Each year some 100,000 East German pupils undergo Jugendweihe, whereas in West Germany that figure is only a couple of hundred. The reason for this lies in the legacy of the German Democratic Republic, even if Jugendweihe was no invention of its ruling Socialist Unity Party (SED). The coming-of-age ritual, which has its origins in the second half of the 19th century, is rooted in free-thinking tradition and during the Weimar Republic was appropriated also by the workers' movement. Banned by the Nazis, the SED reintroduced Jugendweihe in 1954 as a public pledge to socialism, also with the intention of repressing the influence of the churches.

Most East Germans are suspicious of the Church as an institution. 'We don't really have many dealings with the Church over here,' says Julia Gräfner diplomatically. The 14-year-old is a student at the Goethe grammar school in Schwerin, the capital of the state of Mecklenburg-Western Pomerania. She is looking forward to her big day, her Jugendweihe. Julia will even have the honour of delivering a thank-you address to the parents on behalf of all 78 Jugendweihe candidates. Only four out of her 27 classmates have decided in favour of the Protestant confirmation ritual, while one has chosen the Catholic ceremony. For Julia, there is not much of a difference. 'Although Jugendweihe is the secular variant of the ritual,' says the young girl, 'it has the same function - it symbolises our passage into the community of adults.'

There has been a sustained lack of interest in organized religion in East Germany since the fall of the Berlin War and reunification. Many observers expected religion to recover markedly, but as Sacred and Secular (reviewed by me here) demonstrates, most central and eastern Europeans are quite happy with being unchurched. It turns out that East Germans have developed and maintained their own communal rites, just as West Germans did theirs. The critical difference is that religion plays a much lower profile in the East. This observation leads to two conclusions, the first specific and the second general:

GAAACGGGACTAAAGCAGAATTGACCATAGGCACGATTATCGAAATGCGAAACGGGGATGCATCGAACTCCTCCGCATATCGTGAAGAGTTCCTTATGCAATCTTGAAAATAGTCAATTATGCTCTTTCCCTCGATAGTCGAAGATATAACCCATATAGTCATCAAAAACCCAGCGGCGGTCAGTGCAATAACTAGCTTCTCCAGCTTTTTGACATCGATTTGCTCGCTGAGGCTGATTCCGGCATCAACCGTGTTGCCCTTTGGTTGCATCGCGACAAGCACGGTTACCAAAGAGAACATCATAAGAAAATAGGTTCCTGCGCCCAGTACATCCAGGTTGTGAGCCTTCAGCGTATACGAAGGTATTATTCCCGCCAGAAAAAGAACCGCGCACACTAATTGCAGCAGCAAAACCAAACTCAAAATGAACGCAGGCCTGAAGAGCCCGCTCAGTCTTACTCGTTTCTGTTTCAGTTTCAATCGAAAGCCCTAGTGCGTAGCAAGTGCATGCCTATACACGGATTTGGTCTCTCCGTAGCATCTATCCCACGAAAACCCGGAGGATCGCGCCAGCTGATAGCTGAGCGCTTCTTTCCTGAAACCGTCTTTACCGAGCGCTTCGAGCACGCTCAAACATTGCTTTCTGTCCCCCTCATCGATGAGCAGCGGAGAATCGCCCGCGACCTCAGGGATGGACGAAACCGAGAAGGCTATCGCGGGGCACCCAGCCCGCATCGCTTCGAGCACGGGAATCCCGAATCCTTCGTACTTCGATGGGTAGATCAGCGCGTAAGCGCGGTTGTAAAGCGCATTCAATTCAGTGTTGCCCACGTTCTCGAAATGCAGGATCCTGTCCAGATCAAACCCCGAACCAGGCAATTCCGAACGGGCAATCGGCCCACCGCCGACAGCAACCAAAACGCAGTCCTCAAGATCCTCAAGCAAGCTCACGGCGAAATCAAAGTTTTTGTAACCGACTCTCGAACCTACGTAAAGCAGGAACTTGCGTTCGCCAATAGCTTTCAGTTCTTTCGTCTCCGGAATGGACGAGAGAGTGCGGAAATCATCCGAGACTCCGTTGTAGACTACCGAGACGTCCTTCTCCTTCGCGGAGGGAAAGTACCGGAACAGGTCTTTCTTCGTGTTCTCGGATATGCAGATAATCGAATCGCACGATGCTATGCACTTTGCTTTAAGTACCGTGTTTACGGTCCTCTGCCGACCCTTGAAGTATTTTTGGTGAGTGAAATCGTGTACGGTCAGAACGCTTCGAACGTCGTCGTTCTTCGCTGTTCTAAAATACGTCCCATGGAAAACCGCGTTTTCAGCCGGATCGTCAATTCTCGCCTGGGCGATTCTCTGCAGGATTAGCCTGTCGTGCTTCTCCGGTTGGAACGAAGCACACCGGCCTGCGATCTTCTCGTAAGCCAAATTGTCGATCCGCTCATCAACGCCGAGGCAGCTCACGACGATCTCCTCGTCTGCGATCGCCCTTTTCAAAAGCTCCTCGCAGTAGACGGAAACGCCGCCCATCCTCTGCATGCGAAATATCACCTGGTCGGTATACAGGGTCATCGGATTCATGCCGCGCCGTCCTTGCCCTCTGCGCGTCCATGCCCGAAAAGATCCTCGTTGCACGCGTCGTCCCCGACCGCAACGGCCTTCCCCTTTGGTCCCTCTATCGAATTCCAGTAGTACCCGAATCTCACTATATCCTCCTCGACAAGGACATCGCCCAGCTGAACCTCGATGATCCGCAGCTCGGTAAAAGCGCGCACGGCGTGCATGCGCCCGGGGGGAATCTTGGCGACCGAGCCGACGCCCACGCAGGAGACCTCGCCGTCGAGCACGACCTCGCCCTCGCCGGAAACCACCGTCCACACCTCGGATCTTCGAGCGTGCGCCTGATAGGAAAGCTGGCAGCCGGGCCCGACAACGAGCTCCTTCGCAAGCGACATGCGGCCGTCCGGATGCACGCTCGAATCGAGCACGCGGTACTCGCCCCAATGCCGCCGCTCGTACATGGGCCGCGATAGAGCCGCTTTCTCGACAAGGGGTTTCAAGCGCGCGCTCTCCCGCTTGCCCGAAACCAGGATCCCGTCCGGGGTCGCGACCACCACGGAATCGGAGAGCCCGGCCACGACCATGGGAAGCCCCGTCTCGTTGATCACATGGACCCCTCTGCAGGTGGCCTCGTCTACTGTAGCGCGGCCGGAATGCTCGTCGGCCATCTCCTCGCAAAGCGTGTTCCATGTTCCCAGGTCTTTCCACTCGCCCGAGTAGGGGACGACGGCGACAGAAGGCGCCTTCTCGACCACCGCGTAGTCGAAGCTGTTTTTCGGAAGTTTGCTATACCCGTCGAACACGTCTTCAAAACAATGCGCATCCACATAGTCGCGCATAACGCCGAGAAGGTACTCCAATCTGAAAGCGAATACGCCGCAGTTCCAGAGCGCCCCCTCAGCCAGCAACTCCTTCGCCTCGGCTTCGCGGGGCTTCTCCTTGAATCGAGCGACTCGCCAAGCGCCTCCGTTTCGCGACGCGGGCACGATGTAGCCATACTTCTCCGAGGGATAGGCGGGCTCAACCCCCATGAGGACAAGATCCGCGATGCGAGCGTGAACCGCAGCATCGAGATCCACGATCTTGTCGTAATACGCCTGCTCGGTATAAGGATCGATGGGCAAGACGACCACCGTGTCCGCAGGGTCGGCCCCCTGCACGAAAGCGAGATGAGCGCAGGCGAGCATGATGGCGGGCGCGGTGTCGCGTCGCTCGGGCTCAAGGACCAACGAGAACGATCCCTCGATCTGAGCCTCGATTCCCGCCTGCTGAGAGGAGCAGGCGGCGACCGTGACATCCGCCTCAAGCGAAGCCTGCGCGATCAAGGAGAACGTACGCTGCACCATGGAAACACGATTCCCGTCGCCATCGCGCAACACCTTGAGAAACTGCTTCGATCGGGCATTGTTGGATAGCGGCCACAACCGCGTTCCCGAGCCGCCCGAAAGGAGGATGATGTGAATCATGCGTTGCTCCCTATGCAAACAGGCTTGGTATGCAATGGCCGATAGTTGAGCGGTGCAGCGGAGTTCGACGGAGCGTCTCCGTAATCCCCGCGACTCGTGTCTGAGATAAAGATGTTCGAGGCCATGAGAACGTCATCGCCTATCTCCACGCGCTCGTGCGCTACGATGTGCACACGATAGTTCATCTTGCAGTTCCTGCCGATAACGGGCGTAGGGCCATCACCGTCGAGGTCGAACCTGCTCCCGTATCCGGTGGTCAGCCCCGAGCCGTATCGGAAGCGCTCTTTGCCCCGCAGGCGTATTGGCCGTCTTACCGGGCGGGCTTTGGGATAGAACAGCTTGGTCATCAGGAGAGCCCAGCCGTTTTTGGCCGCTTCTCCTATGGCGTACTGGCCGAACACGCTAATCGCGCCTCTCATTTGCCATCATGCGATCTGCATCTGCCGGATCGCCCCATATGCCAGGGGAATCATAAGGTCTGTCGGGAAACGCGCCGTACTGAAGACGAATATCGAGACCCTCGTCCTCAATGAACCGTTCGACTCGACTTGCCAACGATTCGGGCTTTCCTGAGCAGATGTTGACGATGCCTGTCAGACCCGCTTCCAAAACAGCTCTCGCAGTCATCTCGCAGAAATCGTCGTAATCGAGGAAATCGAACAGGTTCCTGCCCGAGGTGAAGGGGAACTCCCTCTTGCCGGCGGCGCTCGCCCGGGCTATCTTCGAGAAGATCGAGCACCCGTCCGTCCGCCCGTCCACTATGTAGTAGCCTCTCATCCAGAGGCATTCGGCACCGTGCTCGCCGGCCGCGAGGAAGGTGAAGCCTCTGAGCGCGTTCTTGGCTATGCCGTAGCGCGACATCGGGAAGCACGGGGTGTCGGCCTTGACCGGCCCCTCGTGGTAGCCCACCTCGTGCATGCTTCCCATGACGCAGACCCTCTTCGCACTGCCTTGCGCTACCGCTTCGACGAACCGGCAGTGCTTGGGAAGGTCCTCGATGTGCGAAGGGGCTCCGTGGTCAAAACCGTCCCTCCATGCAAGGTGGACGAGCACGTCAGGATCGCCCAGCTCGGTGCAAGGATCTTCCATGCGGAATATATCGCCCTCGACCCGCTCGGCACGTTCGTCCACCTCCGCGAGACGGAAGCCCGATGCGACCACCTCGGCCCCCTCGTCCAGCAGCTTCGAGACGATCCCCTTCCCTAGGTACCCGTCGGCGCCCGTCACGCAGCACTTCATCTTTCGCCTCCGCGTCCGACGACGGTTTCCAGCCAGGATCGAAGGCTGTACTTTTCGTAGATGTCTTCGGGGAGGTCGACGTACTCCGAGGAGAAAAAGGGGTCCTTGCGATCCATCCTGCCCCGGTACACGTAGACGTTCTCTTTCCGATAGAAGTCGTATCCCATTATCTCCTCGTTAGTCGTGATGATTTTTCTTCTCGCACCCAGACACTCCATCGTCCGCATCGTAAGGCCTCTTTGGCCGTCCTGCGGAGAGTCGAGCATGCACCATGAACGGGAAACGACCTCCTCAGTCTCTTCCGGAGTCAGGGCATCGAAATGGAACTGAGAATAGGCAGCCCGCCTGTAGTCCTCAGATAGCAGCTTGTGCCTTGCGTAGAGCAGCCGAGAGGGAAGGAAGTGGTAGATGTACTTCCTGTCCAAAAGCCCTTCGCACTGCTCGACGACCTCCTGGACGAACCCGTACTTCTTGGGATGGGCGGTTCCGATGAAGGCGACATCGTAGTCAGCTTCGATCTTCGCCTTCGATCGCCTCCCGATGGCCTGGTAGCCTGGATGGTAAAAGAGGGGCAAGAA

1. East Germans may define themselves as Germans, but their definitions and norms differ significantly from those of West Germans. As I've written earlier, and as Melli K. has noted recently in her latest post at Aufbau Ost, regardless of the illegitimate foundations of the German Democratic Republic and its totalitarian history, a distinctive East German culture not only developed but survived reunification. Efforts towards eliminating unwanted benign cultural elements are more characteristic of totalitarian states than of liberal democracies.

2. There is a major difference between a secularized society and an atheist society, something comparable to that between agnosticism and atheism. Members of secularized societies seem to maintain tenuous links with major religions, coopting their holidays and their other cultural elements for use when they want an in-group market or a reason for celebration, ignoring inconvenient elements of dogma at their convenience. Members of atheist societies, in contrast, often have only historical relationships with religion, creating and maintaining their own rites, their own acts of collective celebration. Too often, popular commentators seem to miss this critical difference.

Posted by randymac at 05:21 AM | | TrackBack

March 18, 2005

Early South Americans ''Australo-Melanesian- like''

From an article in press in the Journal of Human Evolution >>